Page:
In 2010, NPT parties agreed to an Action Plan that remains today the only realistic long-term pathway toward achieving the treaty’s objectives, reflecting a step-by-step approach. This plan was adopted by consensus, and the P3 should continue to defend it against requests for significant amendments. The plan outlined significant, realistic, and relevant steps, among others the negotiation of a treaty banning the production of fissile material for military purposes (a Fissile Material Cut-off Treaty or FMCT) and the entry into force of a comprehensive treaty banning the testing of nuclear weapons (the Comprehensive Nuclear Test Ban Treaty or CTBT). Discussions should rather focus on the constraints preventing their implementation, such as Pakistan’s opposition of an FMCT.
Discussing the terrible consequences of nuclear weapons is stating the obvious since it is those very consequences that constitute nuclear deterrence’s core ability to prevent wars among nations. It will however not make these weapons disappear, nor address the ongoing and real security challenge of countries moving away from deterrence to more offensive nuclear doctrines. Finally, disarmament can only be possible if it yields a nondiminished security to disarming countries; humanitarian-driven disarmament doesn’t address this core requirement.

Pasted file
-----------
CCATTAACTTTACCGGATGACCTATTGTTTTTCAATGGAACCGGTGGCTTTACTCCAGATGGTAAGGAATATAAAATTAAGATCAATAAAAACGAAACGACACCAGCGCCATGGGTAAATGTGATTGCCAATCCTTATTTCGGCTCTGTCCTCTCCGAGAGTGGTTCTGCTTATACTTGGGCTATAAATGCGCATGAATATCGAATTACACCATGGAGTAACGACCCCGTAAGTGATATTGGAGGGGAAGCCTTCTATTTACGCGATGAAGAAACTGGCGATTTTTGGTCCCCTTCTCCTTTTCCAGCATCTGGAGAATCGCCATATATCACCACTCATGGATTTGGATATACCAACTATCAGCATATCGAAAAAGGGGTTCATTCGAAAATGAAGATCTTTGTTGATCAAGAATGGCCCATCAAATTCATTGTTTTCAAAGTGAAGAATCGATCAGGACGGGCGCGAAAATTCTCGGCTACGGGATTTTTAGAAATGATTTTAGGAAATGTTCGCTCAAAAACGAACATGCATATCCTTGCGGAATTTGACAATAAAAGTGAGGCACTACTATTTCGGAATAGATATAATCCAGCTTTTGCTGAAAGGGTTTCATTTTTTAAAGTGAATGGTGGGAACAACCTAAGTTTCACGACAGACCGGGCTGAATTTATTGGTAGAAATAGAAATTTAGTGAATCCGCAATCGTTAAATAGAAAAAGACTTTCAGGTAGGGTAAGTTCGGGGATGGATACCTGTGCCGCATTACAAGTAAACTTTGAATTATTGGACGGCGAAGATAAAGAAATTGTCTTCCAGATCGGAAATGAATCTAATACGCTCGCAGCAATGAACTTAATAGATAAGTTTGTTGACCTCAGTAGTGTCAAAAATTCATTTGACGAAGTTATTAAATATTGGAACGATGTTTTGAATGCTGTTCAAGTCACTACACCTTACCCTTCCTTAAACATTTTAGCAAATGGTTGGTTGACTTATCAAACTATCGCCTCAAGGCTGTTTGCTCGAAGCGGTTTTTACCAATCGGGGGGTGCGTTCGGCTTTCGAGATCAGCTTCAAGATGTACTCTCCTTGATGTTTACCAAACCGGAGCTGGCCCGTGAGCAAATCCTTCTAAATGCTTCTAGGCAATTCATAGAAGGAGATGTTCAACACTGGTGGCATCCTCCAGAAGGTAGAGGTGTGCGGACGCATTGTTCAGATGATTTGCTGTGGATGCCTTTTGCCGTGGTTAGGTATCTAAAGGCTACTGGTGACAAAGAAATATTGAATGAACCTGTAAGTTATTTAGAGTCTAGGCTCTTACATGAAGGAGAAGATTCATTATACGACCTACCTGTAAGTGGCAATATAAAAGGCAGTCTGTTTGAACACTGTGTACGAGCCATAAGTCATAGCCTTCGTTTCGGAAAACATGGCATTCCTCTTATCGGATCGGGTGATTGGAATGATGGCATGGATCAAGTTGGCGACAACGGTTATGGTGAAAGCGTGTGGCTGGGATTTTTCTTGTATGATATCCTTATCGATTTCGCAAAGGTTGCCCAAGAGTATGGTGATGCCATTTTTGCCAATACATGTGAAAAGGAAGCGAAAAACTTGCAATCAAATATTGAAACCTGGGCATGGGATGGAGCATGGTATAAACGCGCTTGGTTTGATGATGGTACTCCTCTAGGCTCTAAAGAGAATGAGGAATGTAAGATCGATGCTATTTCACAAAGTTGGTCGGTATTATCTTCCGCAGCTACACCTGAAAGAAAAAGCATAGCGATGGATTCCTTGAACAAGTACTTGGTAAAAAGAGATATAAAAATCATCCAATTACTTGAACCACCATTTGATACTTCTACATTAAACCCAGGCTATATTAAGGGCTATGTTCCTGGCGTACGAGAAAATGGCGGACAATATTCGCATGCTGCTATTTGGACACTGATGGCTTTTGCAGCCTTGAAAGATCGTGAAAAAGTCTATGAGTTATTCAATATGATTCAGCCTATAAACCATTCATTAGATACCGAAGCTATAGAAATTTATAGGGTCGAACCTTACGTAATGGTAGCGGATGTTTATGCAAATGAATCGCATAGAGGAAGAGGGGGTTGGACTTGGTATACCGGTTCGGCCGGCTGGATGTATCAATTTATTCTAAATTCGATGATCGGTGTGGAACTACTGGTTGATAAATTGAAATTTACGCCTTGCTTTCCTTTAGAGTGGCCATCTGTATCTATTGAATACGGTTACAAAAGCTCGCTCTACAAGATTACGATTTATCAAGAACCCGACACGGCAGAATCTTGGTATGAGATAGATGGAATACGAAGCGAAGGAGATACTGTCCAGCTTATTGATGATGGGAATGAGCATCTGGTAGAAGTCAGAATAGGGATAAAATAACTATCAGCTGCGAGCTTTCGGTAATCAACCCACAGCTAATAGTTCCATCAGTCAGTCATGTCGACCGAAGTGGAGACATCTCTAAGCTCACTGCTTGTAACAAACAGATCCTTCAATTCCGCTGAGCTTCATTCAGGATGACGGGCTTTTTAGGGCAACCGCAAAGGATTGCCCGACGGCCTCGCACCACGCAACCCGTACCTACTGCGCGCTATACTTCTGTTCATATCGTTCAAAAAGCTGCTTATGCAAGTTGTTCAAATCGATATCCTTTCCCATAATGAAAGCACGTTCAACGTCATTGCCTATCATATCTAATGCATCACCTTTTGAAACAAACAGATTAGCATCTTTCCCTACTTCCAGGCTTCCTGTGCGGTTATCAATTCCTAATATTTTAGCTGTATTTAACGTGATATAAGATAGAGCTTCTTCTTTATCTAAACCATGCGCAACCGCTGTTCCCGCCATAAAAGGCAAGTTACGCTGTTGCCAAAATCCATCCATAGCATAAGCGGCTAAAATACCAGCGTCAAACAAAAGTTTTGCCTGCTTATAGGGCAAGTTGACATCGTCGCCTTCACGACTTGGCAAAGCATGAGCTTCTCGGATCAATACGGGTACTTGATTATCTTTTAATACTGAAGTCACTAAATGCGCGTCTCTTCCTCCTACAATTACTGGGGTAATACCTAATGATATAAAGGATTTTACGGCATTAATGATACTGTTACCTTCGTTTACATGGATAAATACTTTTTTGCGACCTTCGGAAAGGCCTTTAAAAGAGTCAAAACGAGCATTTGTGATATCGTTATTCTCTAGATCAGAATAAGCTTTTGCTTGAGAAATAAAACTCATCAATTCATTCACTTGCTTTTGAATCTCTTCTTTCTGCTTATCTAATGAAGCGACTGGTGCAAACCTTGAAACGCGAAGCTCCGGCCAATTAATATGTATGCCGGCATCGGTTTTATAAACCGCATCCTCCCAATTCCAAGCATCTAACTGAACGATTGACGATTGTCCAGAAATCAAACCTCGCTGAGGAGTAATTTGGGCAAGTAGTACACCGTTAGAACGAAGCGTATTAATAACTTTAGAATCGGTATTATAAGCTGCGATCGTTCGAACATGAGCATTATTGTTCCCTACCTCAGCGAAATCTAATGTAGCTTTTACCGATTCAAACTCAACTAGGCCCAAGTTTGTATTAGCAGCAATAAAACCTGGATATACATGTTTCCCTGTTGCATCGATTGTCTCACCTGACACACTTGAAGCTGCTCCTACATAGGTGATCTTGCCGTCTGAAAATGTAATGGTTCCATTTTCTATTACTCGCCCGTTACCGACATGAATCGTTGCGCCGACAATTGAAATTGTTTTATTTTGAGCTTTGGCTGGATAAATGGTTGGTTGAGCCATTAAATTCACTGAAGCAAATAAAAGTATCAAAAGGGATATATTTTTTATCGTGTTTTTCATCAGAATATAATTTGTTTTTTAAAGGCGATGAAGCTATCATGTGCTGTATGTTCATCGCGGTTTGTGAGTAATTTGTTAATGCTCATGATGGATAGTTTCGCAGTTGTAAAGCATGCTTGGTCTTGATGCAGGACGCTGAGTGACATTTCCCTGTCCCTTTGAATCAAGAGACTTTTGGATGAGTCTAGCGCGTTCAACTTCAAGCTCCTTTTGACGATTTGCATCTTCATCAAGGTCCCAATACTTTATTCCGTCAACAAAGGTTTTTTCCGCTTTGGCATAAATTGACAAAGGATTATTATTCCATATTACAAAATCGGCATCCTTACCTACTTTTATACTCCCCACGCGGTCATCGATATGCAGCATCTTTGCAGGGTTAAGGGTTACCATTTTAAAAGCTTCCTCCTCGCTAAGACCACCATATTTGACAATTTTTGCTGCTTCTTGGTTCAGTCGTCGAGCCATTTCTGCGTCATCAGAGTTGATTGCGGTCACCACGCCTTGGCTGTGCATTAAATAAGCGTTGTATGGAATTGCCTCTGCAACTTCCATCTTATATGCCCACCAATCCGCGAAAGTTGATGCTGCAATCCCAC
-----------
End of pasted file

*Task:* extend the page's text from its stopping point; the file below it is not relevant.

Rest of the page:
Second, the parameters for a comprehensive agreement recently announced in Lausanne between the P5+1 countries and Iran doesn’t make proliferation a threat of the past.
For almost two decades, international concerns regarding nuclear proliferation have focused on Iran and North Korea, for good reason. Now that a comprehensive agreement with Iran appears within reach after more than 10 years of largely unproductive negotiations, many NPT parties may be keen to underline the reasons why such a deal would resolve concerns regarding Iranian nuclear ambitions. With no other obvious candidates for the acquisition of nuclear weapons beyond North Korea—a lost case for nonproliferation—and Iran, some NPT parties may make the case during the RevCon that the threat to the NPT is due to a lack of progress toward disarmament rather than preventing further proliferation.